What’s Next?

In closing, at LogiPharma I presented on “Continuous S&OP – Breaking the Mold”. S&OP has been around for about 30 years and one of the original objectives was to bring the sales or commercial organization together with the manufacturing or supply side of the organization. I don’t know about you, but this sounds like the early stages of end-to-end supply chain planning. And I contend that it is, but that our idea about S&OP being a rigid monthly process has to change. Concepts such as a supply chain planning Control Tower provide the horizontal part of the T, but Gartner’s Supply Chain Planning SOR adds a third dimension by including the need to plan across different time horizons “…from detailed operational planning through tactical-level planning.”  This is where I believe the next wave of innovation in supply chain planning will be.

Disclaimer: Gartner does not endorse any vendor, product or service depicted in its research publications, and does not advise technology users to select only those vendors with the highest ratings. Gartner research publications consist of the opinions of Gartner’s research organization and should not be construed as statements of fact. Gartner disclaims all warranties, expressed or implied, with respect to this research, including any warranties of merchantability or fitness for a particular purpose.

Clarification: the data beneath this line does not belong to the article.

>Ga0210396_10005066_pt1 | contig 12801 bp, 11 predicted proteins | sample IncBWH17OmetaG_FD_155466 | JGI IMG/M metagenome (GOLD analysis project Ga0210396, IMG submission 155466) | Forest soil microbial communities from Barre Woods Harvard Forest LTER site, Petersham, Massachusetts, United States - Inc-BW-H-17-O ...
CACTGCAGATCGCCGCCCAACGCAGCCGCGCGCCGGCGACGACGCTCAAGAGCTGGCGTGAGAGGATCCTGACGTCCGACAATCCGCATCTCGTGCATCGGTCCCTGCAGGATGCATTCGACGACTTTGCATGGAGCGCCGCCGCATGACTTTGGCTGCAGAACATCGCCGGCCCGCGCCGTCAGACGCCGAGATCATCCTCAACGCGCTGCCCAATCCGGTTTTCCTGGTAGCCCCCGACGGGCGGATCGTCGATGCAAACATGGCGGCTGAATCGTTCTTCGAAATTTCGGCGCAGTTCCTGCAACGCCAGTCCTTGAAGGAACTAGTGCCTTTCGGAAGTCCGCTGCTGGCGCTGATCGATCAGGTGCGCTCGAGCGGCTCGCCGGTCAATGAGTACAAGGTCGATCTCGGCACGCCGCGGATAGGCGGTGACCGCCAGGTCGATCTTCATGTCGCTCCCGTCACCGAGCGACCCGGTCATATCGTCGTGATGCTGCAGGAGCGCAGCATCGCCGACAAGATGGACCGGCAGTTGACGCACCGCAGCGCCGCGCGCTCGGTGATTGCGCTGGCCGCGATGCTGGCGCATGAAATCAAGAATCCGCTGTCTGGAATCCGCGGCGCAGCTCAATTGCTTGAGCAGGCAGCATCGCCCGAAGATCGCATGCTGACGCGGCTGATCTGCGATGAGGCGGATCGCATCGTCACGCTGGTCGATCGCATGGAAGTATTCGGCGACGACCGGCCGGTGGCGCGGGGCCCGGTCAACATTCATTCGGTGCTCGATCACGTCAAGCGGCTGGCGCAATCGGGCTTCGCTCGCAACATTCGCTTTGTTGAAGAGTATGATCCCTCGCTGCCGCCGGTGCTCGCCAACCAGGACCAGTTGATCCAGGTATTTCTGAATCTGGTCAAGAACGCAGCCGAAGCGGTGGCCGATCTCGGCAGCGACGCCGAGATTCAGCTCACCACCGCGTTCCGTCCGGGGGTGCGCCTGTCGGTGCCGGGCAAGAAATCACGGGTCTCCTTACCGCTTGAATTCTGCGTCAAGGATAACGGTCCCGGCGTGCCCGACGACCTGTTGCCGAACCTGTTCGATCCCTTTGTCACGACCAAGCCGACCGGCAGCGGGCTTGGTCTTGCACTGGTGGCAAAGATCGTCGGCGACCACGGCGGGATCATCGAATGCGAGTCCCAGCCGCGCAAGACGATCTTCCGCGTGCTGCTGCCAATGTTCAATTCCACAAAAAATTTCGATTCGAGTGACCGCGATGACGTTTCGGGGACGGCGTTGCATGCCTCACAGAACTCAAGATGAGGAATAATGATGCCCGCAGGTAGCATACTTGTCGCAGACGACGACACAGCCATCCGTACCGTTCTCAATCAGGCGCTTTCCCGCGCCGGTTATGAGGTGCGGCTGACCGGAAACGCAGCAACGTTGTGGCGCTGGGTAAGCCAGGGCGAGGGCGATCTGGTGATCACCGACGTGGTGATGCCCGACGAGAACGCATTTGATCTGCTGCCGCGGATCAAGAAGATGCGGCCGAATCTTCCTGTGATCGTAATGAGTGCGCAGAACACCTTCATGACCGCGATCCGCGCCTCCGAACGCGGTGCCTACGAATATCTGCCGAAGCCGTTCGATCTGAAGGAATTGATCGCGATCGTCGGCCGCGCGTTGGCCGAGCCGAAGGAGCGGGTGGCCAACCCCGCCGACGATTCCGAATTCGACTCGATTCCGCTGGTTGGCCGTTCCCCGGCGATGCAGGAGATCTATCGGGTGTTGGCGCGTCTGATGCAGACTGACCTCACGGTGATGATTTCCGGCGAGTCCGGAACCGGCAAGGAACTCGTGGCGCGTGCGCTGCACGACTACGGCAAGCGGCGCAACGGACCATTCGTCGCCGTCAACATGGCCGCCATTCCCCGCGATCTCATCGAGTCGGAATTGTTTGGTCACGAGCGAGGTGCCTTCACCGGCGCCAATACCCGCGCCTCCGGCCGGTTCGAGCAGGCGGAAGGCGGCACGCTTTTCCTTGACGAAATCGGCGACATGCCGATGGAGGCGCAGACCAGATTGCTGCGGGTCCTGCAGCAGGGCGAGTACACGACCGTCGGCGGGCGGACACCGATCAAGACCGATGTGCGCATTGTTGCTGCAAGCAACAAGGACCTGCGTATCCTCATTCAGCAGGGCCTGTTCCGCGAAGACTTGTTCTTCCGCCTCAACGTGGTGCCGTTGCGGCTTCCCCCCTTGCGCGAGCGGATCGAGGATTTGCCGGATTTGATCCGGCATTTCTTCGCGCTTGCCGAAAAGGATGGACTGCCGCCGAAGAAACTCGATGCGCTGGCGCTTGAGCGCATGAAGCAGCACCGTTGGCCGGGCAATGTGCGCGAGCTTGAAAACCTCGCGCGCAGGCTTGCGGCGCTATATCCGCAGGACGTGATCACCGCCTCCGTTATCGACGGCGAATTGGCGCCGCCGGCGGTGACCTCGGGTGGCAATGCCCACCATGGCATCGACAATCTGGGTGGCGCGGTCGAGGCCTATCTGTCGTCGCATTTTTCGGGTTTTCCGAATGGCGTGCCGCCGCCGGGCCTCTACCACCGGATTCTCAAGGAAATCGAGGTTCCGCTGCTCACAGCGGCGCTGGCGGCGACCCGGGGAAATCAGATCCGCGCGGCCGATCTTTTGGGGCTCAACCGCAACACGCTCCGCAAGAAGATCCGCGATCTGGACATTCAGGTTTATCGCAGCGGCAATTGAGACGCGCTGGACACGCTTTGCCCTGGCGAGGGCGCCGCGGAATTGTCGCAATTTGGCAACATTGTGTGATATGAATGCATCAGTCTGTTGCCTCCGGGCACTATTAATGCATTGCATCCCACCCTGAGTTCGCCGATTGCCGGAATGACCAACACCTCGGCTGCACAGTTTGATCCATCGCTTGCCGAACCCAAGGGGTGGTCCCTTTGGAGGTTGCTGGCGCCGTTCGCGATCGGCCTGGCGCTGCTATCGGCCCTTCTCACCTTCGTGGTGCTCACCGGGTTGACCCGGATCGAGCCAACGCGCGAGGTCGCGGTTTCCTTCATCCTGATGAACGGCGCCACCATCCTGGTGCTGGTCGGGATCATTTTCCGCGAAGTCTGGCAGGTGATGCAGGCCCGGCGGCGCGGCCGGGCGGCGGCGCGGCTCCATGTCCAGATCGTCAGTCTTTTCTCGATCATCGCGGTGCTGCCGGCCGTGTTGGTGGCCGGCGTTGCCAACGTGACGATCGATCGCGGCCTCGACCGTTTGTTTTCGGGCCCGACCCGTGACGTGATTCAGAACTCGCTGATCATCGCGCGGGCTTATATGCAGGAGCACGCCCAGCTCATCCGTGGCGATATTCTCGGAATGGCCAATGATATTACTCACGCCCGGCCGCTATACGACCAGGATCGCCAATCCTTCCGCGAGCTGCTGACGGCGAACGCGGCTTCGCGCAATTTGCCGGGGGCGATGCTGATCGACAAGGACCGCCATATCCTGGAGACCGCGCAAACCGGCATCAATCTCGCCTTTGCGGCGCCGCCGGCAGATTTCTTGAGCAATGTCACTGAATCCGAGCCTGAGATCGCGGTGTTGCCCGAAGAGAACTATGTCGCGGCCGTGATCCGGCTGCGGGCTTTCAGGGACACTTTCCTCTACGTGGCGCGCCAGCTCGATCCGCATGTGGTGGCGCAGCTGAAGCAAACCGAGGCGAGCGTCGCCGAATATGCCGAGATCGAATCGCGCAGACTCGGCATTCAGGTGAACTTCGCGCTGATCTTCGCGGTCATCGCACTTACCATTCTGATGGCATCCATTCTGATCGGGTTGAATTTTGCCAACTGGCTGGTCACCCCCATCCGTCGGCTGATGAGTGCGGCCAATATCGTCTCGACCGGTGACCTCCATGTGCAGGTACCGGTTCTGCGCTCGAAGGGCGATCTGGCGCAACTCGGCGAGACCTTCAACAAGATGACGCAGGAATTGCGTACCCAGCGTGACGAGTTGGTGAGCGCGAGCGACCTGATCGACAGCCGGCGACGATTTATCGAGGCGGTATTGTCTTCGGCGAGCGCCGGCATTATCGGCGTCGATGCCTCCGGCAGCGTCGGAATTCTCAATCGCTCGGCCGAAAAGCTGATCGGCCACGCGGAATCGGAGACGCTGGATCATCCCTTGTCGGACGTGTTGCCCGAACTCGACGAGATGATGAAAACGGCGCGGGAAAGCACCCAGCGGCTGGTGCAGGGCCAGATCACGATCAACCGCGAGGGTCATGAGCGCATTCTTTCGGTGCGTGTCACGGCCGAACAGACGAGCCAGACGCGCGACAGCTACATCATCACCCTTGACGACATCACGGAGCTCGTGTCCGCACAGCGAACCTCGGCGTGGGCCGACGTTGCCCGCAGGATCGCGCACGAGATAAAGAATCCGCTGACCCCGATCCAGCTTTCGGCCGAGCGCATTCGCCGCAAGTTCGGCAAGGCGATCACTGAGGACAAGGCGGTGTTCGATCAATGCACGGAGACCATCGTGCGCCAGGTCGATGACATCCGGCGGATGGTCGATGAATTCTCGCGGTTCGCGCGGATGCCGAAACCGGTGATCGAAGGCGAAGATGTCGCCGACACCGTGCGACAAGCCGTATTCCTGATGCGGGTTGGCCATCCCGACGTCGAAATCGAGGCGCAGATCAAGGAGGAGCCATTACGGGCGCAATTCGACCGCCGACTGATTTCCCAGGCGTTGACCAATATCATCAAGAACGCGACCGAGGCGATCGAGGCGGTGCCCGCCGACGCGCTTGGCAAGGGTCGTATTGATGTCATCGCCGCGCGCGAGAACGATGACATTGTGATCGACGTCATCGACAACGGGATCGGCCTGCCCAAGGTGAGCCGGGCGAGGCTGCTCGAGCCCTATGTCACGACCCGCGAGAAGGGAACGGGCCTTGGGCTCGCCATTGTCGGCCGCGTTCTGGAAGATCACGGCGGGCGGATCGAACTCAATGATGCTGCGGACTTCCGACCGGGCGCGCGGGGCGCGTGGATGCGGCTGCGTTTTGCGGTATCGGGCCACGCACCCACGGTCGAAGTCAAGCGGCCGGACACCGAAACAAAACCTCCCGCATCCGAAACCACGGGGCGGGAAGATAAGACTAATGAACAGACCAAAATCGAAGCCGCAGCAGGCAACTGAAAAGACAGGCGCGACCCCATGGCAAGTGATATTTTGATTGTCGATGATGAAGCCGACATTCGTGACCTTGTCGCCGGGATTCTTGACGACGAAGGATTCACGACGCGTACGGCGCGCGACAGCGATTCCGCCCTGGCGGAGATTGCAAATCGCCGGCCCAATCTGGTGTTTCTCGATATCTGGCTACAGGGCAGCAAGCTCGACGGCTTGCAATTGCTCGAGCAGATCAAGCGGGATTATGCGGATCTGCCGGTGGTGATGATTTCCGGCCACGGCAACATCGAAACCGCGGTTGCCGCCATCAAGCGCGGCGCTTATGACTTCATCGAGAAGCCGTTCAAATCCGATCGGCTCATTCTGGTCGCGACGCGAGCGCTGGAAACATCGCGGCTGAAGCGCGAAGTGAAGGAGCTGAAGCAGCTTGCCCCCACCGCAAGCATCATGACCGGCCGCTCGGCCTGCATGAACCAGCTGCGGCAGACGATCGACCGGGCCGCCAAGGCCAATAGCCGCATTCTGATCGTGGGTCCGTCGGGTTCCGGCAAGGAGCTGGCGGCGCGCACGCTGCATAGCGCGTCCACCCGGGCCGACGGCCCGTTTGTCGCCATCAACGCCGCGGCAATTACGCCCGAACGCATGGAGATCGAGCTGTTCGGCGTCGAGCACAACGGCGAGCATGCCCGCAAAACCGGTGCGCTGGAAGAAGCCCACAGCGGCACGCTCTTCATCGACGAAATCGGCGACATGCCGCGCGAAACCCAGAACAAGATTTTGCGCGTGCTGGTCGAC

[i] Gartner, Magic Quadrant for Supply Chain Planning System of Record, T. Payne, March 6, 2014

[ii] Gartner, Magic Quadrant for Supply Chain Planning System of Record, T. Payne, March 6, 2014

Posted in Miscellanea

Miami Vice, Diapers, SCM World and the Digital Supply Chain

Published April 14th, 2014 by CJ Wehlage 2 Comments

Let me set the scene for you:
It is Sunday, February 23, 2014 at 9:00a.m.  Location: Miami, the Trump National Doral… outside patio. I’m grasping two cups of coffee and wearing all white. I’m sitting with Kevin O’Marah and he has an inquisitive demeanor … do I have your attention?